Can dogs feel a fever?

Dog fever: symptoms, causes, and treatment options

What does fever mean?

Bacteria, parasites, fungi or viruses - pathogens try to penetrate the dog's body at any time, but mostly unsuccessfully. Most attackers are effectively shielded by their own defense mechanism. If a dog develops a fever, it typically means that the immune system is dealing intensively - and longer than usual - with pathogens or inflammatory factors. In itself, fever is a sensible reaction of the body (an accompanying symptom) and serves to destroy foreign bodies due to the increased temperature.


What is the normal temperature in the dog?

Just as the heart of dogs can beat a little faster than that of humans, the normal body temperature of our four-legged friends is also a little higher as our. Normally, the temperature in a healthy dog ​​is between 37.5 and 39.0 degrees Celsius. In puppies, the thermometer can still show 39.5 degrees. During the day, the normal temperature in dogs varies slightly: it is lowest in the early morning and increases by a few tenths of a degree in the evening. Differences in body temperature also arise depending on race, age and gender. Smaller breeds, younger animals and bitches have a slightly higher temperature than larger, older and male four-legged friends.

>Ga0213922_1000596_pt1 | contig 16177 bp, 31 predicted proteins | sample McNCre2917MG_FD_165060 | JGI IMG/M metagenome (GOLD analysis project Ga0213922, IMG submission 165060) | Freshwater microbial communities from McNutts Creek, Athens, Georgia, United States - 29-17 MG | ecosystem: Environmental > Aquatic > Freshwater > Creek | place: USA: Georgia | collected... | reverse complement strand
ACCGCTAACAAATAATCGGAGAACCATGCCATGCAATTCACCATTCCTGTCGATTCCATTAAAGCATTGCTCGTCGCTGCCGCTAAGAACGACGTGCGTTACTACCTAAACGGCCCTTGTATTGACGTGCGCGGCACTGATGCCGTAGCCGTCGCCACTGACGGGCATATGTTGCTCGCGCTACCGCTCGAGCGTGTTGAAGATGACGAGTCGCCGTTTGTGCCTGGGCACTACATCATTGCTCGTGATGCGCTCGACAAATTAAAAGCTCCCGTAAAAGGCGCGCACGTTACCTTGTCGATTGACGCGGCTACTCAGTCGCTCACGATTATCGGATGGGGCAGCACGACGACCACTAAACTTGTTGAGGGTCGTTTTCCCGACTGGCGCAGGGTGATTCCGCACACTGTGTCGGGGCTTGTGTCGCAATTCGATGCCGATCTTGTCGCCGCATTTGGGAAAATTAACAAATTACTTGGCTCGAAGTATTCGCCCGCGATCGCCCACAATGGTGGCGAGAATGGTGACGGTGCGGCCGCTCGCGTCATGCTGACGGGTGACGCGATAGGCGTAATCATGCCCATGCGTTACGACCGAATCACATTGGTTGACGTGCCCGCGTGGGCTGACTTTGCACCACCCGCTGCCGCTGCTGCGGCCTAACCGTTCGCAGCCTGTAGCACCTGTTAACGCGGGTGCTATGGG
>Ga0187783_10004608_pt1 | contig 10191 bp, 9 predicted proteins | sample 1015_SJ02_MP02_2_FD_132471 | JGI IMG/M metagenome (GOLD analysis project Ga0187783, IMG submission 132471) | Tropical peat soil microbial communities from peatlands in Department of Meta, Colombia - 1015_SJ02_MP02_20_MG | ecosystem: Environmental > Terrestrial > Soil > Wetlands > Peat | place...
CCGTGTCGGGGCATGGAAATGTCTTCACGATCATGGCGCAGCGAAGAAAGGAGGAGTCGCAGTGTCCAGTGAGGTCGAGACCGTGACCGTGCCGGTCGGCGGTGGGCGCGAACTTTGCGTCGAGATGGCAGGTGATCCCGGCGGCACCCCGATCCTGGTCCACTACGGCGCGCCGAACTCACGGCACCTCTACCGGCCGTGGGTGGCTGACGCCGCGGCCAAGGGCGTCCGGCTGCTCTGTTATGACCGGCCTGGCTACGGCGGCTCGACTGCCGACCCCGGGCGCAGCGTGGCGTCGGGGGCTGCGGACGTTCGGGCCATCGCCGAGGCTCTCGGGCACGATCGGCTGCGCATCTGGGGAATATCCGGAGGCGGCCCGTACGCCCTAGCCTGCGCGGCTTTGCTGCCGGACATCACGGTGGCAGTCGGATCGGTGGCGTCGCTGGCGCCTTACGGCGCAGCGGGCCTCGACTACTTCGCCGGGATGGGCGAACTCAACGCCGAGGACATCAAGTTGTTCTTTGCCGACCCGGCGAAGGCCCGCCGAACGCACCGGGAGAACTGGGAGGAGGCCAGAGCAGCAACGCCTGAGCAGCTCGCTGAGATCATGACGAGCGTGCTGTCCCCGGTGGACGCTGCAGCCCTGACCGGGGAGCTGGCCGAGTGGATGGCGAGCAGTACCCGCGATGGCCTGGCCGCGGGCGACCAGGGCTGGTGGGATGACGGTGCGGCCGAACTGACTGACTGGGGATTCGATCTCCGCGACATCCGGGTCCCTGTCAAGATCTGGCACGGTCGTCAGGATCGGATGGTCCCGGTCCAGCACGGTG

When does a dog have a fever?

If the dog's internal body temperature rises by 0.1 to 0.2 degrees, veterinarians speak of an increased temperature. They typically call fever a rise of a few tenths of a degree to over 40 degrees. However, not every dog ​​whose body temperature rises above normal levels is sick.


8 different types of fever


How can I recognize a fever in my dog?

In addition to the increased body temperature, a fever in dogs manifests itself through certain symptoms that you can easily recognize on closer inspection. The signs of fever can appear individually or at the same time.


The right clinical thermometer for dogs

The most reliable way to tell whether the dog has a fever is to use a thermometer. There are special clinical thermometers for dogs that have a digital display and measure the temperature very quickly. Anyone who has a fidget at home will appreciate the prompt measurement results. Thermometers that are intended for humans tend to be slower to react and are only suitable for dog types who are not so easily disturbed. But even with the right clinical thermometer, the help of an additional person to hold the four-legged friend is sometimes essential. After all, measuring temperature is not one of the highlights of a dog's life.

Do not measure temperature in the mouth or ear

If you are equipped with the right tool, there are only a few rules that you should follow in order to reliably measure a fever in your dog. While the temperature in humans is most often measured in the mouth and the tip of the thermometer is placed under the tongue, this method is extremely unsuitable for animals. A dog would not tolerate a thermometer in its muzzle - most four-legged friends would rather chew on it and certainly try to get rid of the unfamiliar object. The dog's ears are also not suitable for measuring fever, because the many hairs in the ear canal can easily falsify the result. Even if you have a special ear thermometer - albeit one that is intended for humans - measurement errors are very likely. In the worst case, larger deviations can have life-threatening consequences.